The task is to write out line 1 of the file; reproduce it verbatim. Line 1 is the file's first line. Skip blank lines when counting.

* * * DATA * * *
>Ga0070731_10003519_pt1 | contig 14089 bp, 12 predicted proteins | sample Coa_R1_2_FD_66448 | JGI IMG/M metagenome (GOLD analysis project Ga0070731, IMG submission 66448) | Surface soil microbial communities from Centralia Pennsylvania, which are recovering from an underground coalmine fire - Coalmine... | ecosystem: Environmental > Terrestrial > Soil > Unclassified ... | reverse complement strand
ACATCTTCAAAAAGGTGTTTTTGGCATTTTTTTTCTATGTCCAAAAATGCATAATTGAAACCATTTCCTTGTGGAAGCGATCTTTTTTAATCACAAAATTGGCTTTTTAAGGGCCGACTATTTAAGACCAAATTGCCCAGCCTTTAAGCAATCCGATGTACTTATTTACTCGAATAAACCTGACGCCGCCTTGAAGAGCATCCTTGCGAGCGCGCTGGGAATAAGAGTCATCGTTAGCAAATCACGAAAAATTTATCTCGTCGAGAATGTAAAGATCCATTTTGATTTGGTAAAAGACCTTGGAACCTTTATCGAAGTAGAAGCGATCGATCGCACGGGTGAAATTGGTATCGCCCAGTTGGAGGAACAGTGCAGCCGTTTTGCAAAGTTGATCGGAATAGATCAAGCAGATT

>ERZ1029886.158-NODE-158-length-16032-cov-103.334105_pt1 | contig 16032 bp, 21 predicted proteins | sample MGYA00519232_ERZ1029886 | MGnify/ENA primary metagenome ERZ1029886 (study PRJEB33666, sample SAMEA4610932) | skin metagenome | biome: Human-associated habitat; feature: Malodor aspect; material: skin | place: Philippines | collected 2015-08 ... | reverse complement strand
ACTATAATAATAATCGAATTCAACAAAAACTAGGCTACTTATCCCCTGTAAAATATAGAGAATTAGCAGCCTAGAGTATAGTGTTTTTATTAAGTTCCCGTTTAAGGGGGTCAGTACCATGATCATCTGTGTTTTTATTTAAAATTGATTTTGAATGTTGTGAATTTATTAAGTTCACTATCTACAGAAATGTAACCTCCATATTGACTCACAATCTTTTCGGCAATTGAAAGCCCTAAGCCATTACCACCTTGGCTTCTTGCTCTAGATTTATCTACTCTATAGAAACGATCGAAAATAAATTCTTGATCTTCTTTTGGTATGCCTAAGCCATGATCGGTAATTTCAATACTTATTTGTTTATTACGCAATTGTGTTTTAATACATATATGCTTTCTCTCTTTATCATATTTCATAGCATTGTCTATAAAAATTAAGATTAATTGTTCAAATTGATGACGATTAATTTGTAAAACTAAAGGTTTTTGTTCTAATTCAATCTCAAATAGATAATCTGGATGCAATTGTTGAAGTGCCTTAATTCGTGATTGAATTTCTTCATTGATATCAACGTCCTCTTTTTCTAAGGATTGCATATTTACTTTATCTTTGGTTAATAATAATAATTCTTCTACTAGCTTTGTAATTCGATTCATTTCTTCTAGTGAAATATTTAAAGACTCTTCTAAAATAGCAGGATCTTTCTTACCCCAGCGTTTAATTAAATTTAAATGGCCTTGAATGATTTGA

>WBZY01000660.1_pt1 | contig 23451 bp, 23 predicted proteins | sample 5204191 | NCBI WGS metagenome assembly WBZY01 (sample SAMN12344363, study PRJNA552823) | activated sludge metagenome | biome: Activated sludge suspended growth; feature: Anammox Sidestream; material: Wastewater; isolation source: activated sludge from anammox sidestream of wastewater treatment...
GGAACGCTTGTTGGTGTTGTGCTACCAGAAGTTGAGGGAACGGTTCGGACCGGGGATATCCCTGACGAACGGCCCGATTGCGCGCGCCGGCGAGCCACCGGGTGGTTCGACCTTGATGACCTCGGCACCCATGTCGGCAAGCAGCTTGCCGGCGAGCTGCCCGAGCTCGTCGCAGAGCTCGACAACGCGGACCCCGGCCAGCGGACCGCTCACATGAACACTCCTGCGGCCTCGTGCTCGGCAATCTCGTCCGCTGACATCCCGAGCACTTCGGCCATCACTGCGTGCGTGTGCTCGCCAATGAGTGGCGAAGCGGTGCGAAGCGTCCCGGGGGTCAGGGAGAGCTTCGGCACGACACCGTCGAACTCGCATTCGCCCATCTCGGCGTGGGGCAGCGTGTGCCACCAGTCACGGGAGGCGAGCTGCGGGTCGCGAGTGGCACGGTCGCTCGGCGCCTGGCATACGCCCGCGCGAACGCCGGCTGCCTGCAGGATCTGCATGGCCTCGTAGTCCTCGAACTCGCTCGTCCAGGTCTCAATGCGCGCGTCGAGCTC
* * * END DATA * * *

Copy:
>Ga0070731_10003519_pt1 | contig 14089 bp, 12 predicted proteins | sample Coa_R1_2_FD_66448 | JGI IMG/M metagenome (GOLD analysis project Ga0070731, IMG submission 66448) | Surface soil microbial communities from Centralia Pennsylvania, which are recovering from an underground coalmine fire - Coalmine... | ecosystem: Environmental > Terrestrial > Soil > Unclassified ... | reverse complement strand